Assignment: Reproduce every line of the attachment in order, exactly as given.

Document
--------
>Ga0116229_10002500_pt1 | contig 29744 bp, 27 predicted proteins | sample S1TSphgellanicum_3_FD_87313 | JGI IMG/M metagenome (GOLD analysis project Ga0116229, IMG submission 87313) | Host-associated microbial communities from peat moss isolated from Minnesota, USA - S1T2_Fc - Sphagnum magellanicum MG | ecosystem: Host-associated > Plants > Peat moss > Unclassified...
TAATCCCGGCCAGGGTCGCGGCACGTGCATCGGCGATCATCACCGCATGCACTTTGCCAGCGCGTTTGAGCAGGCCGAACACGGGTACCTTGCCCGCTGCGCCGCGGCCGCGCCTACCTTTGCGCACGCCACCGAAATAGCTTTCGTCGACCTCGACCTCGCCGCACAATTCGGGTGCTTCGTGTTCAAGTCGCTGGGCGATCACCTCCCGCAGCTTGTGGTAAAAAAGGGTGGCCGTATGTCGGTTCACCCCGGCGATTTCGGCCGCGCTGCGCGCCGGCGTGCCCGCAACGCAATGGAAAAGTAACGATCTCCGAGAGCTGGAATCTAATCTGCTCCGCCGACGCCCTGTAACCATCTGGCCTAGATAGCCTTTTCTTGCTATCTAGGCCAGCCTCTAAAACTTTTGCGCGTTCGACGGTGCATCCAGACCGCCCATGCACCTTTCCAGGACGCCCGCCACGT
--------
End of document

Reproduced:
>Ga0116229_10002500_pt1 | contig 29744 bp, 27 predicted proteins | sample S1TSphgellanicum_3_FD_87313 | JGI IMG/M metagenome (GOLD analysis project Ga0116229, IMG submission 87313) | Host-associated microbial communities from peat moss isolated from Minnesota, USA - S1T2_Fc - Sphagnum magellanicum MG | ecosystem: Host-associated > Plants > Peat moss > Unclassified...
TAATCCCGGCCAGGGTCGCGGCACGTGCATCGGCGATCATCACCGCATGCACTTTGCCAGCGCGTTTGAGCAGGCCGAACACGGGTACCTTGCCCGCTGCGCCGCGGCCGCGCCTACCTTTGCGCACGCCACCGAAATAGCTTTCGTCGACCTCGACCTCGCCGCACAATTCGGGTGCTTCGTGTTCAAGTCGCTGGGCGATCACCTCCCGCAGCTTGTGGTAAAAAAGGGTGGCCGTATGTCGGTTCACCCCGGCGATTTCGGCCGCGCTGCGCGCCGGCGTGCCCGCAACGCAATGGAAAAGTAACGATCTCCGAGAGCTGGAATCTAATCTGCTCCGCCGACGCCCTGTAACCATCTGGCCTAGATAGCCTTTTCTTGCTATCTAGGCCAGCCTCTAAAACTTTTGCGCGTTCGACGGTGCATCCAGACCGCCCATGCACCTTTCCAGGACGCCCGCCACGT